Imitation is apparently the sincerest form of flattery. If this is true then Bonfire Beach has sincerely flattered quite a few bands during their short lived existence. Perhaps I’m being a little harsh. After all, according to Jim Jarmusch, originality is non-existent. I think it was Jean-Luc Godard who once said ‘It’s not where you take things from – it’s where you take them to’. And that may be true. If you take what inspires you to new heights or simply in new directions then one can overlook the fact that it all began as inspiration because everything begins that way. What if, however, you take what inspires you nowhere? It is then, unfortunately, that imitation comes back to bite you in the ass.
You have to admire Bonfire Beach’s exuberance. They are young, raw, probably a little drunk on the excitement of creating. It is exciting. Creation is a wonderful thing. However, when you put what you create into the public arena then you open it up to public review. You open it up to people who aren’t your relatives or good friends to say what they really think. And what I really think is that what they have created is very average. Enjoyable to listen to, catchy at times, good background music for a trendy restaurant or club, good generic music for a college scene in a movie, but in terms of its musical quality it is nothing special.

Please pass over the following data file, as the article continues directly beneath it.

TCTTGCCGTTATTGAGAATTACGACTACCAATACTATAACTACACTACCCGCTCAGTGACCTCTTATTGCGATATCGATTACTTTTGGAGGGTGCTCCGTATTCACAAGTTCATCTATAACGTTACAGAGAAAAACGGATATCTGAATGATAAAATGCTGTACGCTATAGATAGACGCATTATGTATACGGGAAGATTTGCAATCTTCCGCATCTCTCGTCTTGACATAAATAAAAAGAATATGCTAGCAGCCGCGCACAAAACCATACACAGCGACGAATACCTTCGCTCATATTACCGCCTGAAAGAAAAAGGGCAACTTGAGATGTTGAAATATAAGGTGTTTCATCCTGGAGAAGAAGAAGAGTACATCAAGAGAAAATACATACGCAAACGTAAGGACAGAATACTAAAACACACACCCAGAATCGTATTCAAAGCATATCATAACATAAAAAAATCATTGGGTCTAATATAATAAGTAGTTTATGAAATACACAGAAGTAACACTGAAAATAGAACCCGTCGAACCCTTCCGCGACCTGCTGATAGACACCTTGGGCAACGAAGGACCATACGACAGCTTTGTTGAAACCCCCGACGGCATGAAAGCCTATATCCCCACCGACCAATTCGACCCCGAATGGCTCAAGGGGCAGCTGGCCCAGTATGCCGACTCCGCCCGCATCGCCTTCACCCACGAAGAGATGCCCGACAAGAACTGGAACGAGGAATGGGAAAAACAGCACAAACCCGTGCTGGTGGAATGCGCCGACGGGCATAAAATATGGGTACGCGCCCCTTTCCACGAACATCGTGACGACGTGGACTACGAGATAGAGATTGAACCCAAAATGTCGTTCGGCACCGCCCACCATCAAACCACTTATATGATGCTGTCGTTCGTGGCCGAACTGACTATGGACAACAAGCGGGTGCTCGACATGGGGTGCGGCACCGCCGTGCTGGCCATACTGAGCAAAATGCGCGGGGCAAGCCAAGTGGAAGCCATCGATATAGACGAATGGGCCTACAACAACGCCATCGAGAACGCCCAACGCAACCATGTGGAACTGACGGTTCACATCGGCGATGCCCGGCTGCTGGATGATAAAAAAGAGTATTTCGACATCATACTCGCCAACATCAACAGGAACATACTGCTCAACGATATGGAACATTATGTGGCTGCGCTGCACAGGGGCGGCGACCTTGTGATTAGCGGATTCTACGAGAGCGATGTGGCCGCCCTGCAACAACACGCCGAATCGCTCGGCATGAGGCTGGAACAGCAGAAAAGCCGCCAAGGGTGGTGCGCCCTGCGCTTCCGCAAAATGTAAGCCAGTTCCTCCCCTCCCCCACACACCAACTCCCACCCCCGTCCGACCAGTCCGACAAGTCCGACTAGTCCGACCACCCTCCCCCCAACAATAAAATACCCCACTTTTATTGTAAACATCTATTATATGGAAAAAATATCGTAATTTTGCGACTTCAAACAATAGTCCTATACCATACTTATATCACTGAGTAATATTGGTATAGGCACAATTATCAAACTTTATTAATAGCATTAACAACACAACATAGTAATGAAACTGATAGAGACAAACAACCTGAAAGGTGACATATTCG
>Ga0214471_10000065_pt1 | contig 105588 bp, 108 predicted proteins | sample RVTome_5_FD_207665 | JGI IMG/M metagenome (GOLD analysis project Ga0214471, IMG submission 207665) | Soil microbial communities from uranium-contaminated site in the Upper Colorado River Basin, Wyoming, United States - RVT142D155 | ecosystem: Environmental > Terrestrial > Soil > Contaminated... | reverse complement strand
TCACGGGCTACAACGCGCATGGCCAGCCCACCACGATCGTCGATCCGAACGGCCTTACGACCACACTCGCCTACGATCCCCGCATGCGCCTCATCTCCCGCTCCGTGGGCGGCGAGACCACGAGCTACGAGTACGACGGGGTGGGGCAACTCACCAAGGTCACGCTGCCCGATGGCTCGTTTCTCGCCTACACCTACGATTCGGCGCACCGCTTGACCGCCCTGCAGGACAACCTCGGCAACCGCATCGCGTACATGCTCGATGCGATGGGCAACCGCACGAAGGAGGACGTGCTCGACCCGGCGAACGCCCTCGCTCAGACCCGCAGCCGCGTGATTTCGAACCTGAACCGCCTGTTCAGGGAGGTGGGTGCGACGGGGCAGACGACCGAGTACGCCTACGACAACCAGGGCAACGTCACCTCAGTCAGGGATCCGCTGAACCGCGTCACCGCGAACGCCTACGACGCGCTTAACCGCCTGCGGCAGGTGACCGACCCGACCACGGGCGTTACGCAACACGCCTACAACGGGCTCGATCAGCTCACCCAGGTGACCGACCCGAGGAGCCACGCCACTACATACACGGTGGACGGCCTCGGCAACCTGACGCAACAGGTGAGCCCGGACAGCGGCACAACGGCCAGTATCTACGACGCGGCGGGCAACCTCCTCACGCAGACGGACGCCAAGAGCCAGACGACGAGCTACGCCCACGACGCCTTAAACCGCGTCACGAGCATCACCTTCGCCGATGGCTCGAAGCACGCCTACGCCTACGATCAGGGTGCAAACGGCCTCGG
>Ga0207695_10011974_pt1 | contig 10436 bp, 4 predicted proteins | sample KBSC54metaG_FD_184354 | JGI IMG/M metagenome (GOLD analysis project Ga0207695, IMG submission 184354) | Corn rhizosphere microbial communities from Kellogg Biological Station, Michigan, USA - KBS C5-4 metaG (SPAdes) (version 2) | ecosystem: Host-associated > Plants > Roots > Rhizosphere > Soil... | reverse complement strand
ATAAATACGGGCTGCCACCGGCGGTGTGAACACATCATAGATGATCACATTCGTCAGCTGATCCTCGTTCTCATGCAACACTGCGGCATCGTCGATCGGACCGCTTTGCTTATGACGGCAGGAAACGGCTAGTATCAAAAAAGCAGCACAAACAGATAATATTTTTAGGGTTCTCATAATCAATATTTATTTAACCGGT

What they do has been done time and time again. It’s a formula that has been perfected over the years. Black leather jacket and dark sunglasses on, hollow body guitars at the ready, distortion pumped up to the max, everything slathered in reverb, Fender amps stacked up behind you. The Velvet Underground is arguably where this whole formula began. The 90’s brought us Blonde Redhead, Black Rebel Motorcycle Club and Brian Jonestown Massacre. When looking back on any group you pick the best. I predict that when kids in the future make a list of the best from this decade, Bonfire Beach won’t be on it.